ET: Each season of “Transparent” has a different theme, and this one seems to be how everyone is interconnected in their sadness, thanks to whatever personal demon they’re fighting.
Jill Soloway: Gosh, I felt like things were getting a little less sad this season.
Alexandra Billings: I did, too.
Soloway: Things are getting funnier and sillier; they’re all on a trip together, there are hijinks.
But there’s a dead person, Rita, following Josh around the whole time.
Soloway: You’re right, there is a dead person. It’ll be less sad in season five. We think of it like a melancholy and uncomfortable pleasure you get from the pain in Transparent.
Because people are growing and moving through it, like when Maura and Ali are traveling to Israel for what they think is just a conference but the trip becomes so much more.
Soloway: Yeah, it’s real, hard and uncomfortable, but then it gives birth to good stuff. A lot of other shows are just all pain or all pleasure -- I’ve been trying to do the roller coaster thing.
Billings: There’s a great moment that Maura has when she’s in the airport, and she puts her hands up and says, “If you need me to be a fucking chicken, I’ll be a fucking chicken!” There’s this horrible thing she’s going through, which as a trans person, you just go, “This is the most awful thing,” and Tambor pulls this gift out of the center of his heart space.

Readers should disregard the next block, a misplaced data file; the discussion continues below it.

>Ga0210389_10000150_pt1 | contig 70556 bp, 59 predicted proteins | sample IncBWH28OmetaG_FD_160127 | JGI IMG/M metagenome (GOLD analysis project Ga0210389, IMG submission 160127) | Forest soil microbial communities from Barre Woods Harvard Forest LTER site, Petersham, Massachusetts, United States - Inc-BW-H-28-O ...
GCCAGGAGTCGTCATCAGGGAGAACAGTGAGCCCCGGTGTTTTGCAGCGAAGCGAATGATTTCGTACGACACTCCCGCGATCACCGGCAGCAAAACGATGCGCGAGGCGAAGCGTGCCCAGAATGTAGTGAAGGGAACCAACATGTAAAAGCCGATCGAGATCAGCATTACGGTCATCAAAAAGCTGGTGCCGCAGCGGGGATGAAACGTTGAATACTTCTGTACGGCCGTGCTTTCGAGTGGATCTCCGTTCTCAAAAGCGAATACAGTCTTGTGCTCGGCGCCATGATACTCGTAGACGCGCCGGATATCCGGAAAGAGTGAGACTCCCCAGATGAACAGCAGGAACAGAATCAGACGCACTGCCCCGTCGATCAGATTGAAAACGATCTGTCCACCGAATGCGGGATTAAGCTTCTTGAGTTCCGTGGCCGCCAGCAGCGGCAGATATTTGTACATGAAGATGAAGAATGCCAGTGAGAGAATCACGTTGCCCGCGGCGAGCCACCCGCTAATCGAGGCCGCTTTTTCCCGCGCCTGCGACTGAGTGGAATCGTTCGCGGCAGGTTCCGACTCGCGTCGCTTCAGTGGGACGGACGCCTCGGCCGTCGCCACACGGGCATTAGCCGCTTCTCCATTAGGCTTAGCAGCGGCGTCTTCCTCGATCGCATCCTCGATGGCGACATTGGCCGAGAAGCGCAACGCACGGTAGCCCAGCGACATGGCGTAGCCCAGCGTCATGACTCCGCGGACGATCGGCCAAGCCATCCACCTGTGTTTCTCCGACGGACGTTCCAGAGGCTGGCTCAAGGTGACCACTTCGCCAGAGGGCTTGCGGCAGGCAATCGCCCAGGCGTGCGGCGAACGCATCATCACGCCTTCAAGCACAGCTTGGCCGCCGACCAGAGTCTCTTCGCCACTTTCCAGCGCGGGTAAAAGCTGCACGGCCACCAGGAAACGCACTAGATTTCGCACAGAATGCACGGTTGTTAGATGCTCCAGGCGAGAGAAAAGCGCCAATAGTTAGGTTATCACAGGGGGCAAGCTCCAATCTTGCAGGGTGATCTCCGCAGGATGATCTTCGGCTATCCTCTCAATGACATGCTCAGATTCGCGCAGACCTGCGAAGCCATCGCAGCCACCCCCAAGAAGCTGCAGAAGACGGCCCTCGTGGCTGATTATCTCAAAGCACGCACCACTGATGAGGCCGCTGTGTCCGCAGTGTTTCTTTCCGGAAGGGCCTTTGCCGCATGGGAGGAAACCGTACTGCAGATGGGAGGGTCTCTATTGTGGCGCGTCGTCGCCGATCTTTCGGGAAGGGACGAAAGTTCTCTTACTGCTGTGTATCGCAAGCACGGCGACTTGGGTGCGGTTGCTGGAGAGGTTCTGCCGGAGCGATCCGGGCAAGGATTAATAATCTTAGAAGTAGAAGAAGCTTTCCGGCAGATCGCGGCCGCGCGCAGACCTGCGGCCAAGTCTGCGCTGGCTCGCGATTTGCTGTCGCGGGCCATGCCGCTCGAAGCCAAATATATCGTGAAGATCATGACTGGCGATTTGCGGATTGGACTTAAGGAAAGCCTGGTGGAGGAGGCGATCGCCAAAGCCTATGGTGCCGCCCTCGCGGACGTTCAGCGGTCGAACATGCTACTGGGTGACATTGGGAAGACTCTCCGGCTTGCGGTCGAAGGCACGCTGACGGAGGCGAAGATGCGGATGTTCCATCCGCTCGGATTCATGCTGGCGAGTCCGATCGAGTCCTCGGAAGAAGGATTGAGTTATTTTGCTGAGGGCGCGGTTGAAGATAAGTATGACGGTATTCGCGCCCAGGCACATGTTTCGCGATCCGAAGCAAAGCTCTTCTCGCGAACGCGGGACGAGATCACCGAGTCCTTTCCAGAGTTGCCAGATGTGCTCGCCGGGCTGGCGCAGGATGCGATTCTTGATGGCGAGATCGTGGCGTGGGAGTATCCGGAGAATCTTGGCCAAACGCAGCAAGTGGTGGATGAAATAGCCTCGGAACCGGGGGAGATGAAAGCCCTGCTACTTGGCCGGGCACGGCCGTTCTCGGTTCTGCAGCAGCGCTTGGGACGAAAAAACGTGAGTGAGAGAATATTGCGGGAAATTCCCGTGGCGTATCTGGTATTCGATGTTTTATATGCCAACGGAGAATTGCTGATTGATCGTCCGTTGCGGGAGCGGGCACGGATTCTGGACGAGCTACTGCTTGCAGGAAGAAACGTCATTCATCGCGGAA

Soloway: The airport scene is a pretty common thing, people want to “out” you. A lot of trans people have been through something just like that.
Billings: Especially if you’re a trans person of color. Every time I travel with my wife, Chrisanne, who’s as white as white can be, security loves to touch my hair -- which I’m like, don’t touch the motherfucking hair -- I am searched and she is not. I’m flying first class now, and I or my suitcase am always stopped.
You’d think going through the airport would be simple, but really…
Billings: I was talking to some girlfriends of mine about the great juxtaposition in this show between about trans people who are passable and those who are not. Maura falls into the container of not passable. Shea, played by Trace Lysette, falls into the passable, and both have their sets of problems because when you look like Shea, you have to explain. Can you imagine going with someone who looks like that but her transness is completely invisible? However, Maura’s is very, very visible. Then you look at Davina -- and this has been true of my life -- and I’m on a spectrum. It really depends on where I am, if I’m passable or not. I’m very out with transness, but not everybody knows at first sight, and that’s troublesome to me.